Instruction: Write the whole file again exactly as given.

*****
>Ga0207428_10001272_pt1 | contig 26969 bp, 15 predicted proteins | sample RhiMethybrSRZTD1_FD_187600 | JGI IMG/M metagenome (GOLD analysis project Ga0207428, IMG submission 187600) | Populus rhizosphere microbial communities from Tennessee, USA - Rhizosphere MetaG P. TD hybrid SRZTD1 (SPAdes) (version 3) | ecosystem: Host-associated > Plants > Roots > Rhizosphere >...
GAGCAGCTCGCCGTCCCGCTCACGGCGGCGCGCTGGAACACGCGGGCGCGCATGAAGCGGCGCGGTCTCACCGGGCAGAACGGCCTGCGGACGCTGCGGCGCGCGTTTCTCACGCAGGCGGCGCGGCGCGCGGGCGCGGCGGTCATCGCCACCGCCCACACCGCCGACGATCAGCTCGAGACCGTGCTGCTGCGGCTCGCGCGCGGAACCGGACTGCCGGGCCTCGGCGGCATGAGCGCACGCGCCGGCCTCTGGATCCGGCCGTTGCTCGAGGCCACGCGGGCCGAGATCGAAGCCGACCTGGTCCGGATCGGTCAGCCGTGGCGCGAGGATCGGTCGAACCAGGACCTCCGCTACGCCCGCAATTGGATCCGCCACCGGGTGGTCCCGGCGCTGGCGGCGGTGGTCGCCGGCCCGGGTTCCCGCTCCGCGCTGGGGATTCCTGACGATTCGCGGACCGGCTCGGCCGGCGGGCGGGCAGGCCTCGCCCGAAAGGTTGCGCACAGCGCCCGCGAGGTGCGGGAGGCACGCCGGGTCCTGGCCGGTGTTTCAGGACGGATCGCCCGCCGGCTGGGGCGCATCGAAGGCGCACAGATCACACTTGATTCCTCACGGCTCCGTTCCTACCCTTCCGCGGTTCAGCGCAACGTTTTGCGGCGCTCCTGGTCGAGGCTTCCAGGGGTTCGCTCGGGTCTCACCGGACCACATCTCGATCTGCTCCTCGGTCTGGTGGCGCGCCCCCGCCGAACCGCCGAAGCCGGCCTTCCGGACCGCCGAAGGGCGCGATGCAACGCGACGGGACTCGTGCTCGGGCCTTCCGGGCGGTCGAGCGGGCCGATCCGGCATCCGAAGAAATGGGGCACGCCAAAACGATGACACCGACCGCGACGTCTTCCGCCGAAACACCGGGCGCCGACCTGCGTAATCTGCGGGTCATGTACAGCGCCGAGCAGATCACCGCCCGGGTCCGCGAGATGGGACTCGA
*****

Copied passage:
>Ga0207428_10001272_pt1 | contig 26969 bp, 15 predicted proteins | sample RhiMethybrSRZTD1_FD_187600 | JGI IMG/M metagenome (GOLD analysis project Ga0207428, IMG submission 187600) | Populus rhizosphere microbial communities from Tennessee, USA - Rhizosphere MetaG P. TD hybrid SRZTD1 (SPAdes) (version 3) | ecosystem: Host-associated > Plants > Roots > Rhizosphere >...
GAGCAGCTCGCCGTCCCGCTCACGGCGGCGCGCTGGAACACGCGGGCGCGCATGAAGCGGCGCGGTCTCACCGGGCAGAACGGCCTGCGGACGCTGCGGCGCGCGTTTCTCACGCAGGCGGCGCGGCGCGCGGGCGCGGCGGTCATCGCCACCGCCCACACCGCCGACGATCAGCTCGAGACCGTGCTGCTGCGGCTCGCGCGCGGAACCGGACTGCCGGGCCTCGGCGGCATGAGCGCACGCGCCGGCCTCTGGATCCGGCCGTTGCTCGAGGCCACGCGGGCCGAGATCGAAGCCGACCTGGTCCGGATCGGTCAGCCGTGGCGCGAGGATCGGTCGAACCAGGACCTCCGCTACGCCCGCAATTGGATCCGCCACCGGGTGGTCCCGGCGCTGGCGGCGGTGGTCGCCGGCCCGGGTTCCCGCTCCGCGCTGGGGATTCCTGACGATTCGCGGACCGGCTCGGCCGGCGGGCGGGCAGGCCTCGCCCGAAAGGTTGCGCACAGCGCCCGCGAGGTGCGGGAGGCACGCCGGGTCCTGGCCGGTGTTTCAGGACGGATCGCCCGCCGGCTGGGGCGCATCGAAGGCGCACAGATCACACTTGATTCCTCACGGCTCCGTTCCTACCCTTCCGCGGTTCAGCGCAACGTTTTGCGGCGCTCCTGGTCGAGGCTTCCAGGGGTTCGCTCGGGTCTCACCGGACCACATCTCGATCTGCTCCTCGGTCTGGTGGCGCGCCCCCGCCGAACCGCCGAAGCCGGCCTTCCGGACCGCCGAAGGGCGCGATGCAACGCGACGGGACTCGTGCTCGGGCCTTCCGGGCGGTCGAGCGGGCCGATCCGGCATCCGAAGAAATGGGGCACGCCAAAACGATGACACCGACCGCGACGTCTTCCGCCGAAACACCGGGCGCCGACCTGCGTAATCTGCGGGTCATGTACAGCGCCGAGCAGATCACCGCCCGGGTCCGCGAGATGGGACTCGA